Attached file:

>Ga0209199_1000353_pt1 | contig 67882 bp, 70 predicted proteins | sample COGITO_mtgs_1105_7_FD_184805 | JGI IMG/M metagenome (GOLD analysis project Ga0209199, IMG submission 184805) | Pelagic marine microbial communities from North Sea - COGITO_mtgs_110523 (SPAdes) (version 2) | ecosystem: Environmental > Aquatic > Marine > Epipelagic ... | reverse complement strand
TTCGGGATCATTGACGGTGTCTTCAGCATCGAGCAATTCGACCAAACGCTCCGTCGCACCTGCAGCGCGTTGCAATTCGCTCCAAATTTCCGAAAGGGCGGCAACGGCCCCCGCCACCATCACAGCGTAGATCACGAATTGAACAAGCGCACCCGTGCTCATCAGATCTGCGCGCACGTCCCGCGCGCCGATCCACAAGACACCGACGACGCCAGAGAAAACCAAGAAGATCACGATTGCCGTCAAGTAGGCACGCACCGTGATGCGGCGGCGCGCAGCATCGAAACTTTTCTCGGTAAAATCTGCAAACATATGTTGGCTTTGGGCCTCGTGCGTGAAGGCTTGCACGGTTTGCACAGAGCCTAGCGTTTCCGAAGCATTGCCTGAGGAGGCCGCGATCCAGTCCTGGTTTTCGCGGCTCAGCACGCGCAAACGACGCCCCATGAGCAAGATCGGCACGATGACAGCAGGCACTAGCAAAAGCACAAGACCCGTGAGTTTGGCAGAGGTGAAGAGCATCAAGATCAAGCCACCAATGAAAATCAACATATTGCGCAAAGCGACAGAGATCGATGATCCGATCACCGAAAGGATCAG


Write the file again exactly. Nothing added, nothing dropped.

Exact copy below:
>Ga0209199_1000353_pt1 | contig 67882 bp, 70 predicted proteins | sample COGITO_mtgs_1105_7_FD_184805 | JGI IMG/M metagenome (GOLD analysis project Ga0209199, IMG submission 184805) | Pelagic marine microbial communities from North Sea - COGITO_mtgs_110523 (SPAdes) (version 2) | ecosystem: Environmental > Aquatic > Marine > Epipelagic ... | reverse complement strand
TTCGGGATCATTGACGGTGTCTTCAGCATCGAGCAATTCGACCAAACGCTCCGTCGCACCTGCAGCGCGTTGCAATTCGCTCCAAATTTCCGAAAGGGCGGCAACGGCCCCCGCCACCATCACAGCGTAGATCACGAATTGAACAAGCGCACCCGTGCTCATCAGATCTGCGCGCACGTCCCGCGCGCCGATCCACAAGACACCGACGACGCCAGAGAAAACCAAGAAGATCACGATTGCCGTCAAGTAGGCACGCACCGTGATGCGGCGGCGCGCAGCATCGAAACTTTTCTCGGTAAAATCTGCAAACATATGTTGGCTTTGGGCCTCGTGCGTGAAGGCTTGCACGGTTTGCACAGAGCCTAGCGTTTCCGAAGCATTGCCTGAGGAGGCCGCGATCCAGTCCTGGTTTTCGCGGCTCAGCACGCGCAAACGACGCCCCATGAGCAAGATCGGCACGATGACAGCAGGCACTAGCAAAAGCACAAGACCCGTGAGTTTGGCAGAGGTGAAGAGCATCAAGATCAAGCCACCAATGAAAATCAACATATTGCGCAAAGCGACAGAGATCGATGATCCGATCACCGAAAGGATCAG